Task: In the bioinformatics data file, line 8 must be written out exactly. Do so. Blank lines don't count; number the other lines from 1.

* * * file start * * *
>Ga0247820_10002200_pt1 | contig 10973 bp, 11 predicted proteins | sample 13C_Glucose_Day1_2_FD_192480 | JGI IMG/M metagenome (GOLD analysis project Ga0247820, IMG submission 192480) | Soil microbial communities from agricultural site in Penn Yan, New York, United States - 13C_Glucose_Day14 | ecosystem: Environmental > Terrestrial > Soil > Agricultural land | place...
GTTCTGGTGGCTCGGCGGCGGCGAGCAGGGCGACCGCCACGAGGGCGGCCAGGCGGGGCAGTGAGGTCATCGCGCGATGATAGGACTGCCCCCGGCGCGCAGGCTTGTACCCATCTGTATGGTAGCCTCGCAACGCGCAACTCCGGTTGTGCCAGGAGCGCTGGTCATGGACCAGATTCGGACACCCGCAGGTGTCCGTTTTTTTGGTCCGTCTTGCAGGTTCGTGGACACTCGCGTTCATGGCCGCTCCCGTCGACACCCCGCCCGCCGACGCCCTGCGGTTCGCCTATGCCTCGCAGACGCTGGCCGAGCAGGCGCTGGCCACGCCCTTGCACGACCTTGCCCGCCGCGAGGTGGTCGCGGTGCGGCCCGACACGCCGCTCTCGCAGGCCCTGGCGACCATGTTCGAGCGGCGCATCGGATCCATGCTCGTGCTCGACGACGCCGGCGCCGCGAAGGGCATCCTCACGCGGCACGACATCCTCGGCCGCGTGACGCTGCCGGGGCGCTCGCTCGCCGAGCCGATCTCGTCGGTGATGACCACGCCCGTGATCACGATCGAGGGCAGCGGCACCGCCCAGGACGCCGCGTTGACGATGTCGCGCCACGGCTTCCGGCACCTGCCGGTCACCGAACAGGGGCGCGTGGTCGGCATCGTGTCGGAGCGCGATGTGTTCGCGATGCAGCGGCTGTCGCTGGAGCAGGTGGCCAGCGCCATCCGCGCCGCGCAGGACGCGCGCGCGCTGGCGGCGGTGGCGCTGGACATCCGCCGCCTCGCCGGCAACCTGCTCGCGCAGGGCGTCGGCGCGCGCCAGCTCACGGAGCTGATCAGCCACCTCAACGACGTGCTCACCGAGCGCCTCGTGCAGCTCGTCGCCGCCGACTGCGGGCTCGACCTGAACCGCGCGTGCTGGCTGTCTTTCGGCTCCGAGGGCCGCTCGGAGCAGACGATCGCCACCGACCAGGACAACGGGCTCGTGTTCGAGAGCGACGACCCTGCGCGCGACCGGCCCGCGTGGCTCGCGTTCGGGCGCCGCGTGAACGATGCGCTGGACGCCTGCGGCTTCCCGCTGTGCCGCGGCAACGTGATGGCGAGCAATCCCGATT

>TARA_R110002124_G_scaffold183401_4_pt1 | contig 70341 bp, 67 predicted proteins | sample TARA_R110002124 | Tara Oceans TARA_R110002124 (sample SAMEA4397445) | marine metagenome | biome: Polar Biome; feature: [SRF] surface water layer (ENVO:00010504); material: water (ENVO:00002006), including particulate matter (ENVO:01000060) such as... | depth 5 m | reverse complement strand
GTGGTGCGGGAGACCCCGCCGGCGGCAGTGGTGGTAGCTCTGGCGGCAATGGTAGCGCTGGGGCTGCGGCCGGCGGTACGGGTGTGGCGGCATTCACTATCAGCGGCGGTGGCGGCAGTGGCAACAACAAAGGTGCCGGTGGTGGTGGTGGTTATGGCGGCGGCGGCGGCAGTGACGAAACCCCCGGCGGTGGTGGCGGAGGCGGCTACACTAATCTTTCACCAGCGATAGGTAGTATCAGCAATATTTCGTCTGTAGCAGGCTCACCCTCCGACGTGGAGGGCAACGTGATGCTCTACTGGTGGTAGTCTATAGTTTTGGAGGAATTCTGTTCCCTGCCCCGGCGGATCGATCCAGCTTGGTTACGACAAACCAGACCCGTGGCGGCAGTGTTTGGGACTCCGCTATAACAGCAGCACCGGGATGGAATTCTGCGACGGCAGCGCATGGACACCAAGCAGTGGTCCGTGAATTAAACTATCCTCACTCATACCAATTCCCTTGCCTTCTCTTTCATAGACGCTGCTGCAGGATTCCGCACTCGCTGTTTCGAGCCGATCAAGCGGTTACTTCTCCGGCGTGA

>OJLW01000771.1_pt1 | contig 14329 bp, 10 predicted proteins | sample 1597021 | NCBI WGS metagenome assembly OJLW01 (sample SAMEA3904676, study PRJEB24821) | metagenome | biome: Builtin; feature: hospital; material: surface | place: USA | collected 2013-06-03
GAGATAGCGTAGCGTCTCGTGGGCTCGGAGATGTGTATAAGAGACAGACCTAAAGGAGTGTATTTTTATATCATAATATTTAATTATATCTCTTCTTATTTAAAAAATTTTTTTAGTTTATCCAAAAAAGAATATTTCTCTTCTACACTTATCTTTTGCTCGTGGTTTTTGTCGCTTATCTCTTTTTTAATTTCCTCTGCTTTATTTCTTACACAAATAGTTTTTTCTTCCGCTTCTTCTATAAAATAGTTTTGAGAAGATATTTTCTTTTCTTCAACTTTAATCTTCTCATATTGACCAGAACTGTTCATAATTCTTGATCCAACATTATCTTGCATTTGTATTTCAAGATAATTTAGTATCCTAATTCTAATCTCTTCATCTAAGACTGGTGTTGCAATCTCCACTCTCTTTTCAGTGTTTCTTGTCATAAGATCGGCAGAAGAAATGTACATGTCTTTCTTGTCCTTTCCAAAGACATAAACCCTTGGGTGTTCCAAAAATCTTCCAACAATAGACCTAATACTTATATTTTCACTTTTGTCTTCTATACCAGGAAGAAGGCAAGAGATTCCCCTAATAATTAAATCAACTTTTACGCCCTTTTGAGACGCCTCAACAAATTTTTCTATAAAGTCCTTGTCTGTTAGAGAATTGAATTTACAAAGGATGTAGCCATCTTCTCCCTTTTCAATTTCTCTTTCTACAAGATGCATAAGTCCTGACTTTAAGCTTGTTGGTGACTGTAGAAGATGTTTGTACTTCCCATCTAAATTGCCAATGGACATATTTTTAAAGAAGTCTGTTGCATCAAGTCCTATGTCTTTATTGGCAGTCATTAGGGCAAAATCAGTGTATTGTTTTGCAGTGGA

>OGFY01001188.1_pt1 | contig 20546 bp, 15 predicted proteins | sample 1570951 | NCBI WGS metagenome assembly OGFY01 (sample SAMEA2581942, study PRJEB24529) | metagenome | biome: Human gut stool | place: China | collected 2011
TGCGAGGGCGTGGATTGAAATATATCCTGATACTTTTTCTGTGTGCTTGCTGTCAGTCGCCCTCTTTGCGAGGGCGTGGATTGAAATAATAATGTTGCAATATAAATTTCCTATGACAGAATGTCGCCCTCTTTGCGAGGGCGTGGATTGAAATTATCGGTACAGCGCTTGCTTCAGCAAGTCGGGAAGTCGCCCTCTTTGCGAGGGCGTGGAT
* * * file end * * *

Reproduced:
TGCGAGGGCGTGGATTGAAATATATCCTGATACTTTTTCTGTGTGCTTGCTGTCAGTCGCCCTCTTTGCGAGGGCGTGGATTGAAATAATAATGTTGCAATATAAATTTCCTATGACAGAATGTCGCCCTCTTTGCGAGGGCGTGGATTGAAATTATCGGTACAGCGCTTGCTTCAGCAAGTCGGGAAGTCGCCCTCTTTGCGAGGGCGTGGAT